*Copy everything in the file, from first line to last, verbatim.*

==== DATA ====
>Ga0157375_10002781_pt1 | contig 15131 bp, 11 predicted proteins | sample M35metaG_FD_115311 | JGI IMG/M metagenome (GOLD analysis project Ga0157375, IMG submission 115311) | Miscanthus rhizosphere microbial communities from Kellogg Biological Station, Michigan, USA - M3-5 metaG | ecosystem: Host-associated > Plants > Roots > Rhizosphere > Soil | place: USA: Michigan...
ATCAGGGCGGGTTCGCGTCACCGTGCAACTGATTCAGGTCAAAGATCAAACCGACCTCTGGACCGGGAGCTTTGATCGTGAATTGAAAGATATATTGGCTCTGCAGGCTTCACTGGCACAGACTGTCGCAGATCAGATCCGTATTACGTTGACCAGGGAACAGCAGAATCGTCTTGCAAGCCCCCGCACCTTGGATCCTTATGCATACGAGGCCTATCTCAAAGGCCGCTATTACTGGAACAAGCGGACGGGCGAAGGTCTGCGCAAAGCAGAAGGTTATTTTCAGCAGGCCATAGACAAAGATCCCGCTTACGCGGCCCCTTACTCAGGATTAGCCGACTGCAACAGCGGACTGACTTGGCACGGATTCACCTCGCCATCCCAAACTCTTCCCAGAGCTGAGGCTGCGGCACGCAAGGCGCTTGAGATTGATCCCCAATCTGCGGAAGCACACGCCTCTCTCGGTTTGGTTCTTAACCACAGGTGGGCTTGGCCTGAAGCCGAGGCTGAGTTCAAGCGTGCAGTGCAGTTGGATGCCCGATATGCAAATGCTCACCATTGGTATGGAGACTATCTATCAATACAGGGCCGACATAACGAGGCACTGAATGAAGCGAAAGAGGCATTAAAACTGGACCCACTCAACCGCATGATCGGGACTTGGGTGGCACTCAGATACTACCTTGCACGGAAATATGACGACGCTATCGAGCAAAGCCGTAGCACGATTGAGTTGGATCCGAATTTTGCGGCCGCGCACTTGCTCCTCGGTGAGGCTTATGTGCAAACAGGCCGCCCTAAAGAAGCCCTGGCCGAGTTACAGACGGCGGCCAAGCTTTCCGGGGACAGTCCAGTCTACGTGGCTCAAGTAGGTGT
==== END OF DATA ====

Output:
>Ga0157375_10002781_pt1 | contig 15131 bp, 11 predicted proteins | sample M35metaG_FD_115311 | JGI IMG/M metagenome (GOLD analysis project Ga0157375, IMG submission 115311) | Miscanthus rhizosphere microbial communities from Kellogg Biological Station, Michigan, USA - M3-5 metaG | ecosystem: Host-associated > Plants > Roots > Rhizosphere > Soil | place: USA: Michigan...
ATCAGGGCGGGTTCGCGTCACCGTGCAACTGATTCAGGTCAAAGATCAAACCGACCTCTGGACCGGGAGCTTTGATCGTGAATTGAAAGATATATTGGCTCTGCAGGCTTCACTGGCACAGACTGTCGCAGATCAGATCCGTATTACGTTGACCAGGGAACAGCAGAATCGTCTTGCAAGCCCCCGCACCTTGGATCCTTATGCATACGAGGCCTATCTCAAAGGCCGCTATTACTGGAACAAGCGGACGGGCGAAGGTCTGCGCAAAGCAGAAGGTTATTTTCAGCAGGCCATAGACAAAGATCCCGCTTACGCGGCCCCTTACTCAGGATTAGCCGACTGCAACAGCGGACTGACTTGGCACGGATTCACCTCGCCATCCCAAACTCTTCCCAGAGCTGAGGCTGCGGCACGCAAGGCGCTTGAGATTGATCCCCAATCTGCGGAAGCACACGCCTCTCTCGGTTTGGTTCTTAACCACAGGTGGGCTTGGCCTGAAGCCGAGGCTGAGTTCAAGCGTGCAGTGCAGTTGGATGCCCGATATGCAAATGCTCACCATTGGTATGGAGACTATCTATCAATACAGGGCCGACATAACGAGGCACTGAATGAAGCGAAAGAGGCATTAAAACTGGACCCACTCAACCGCATGATCGGGACTTGGGTGGCACTCAGATACTACCTTGCACGGAAATATGACGACGCTATCGAGCAAAGCCGTAGCACGATTGAGTTGGATCCGAATTTTGCGGCCGCGCACTTGCTCCTCGGTGAGGCTTATGTGCAAACAGGCCGCCCTAAAGAAGCCCTGGCCGAGTTACAGACGGCGGCCAAGCTTTCCGGGGACAGTCCAGTCTACGTGGCTCAAGTAGGTGT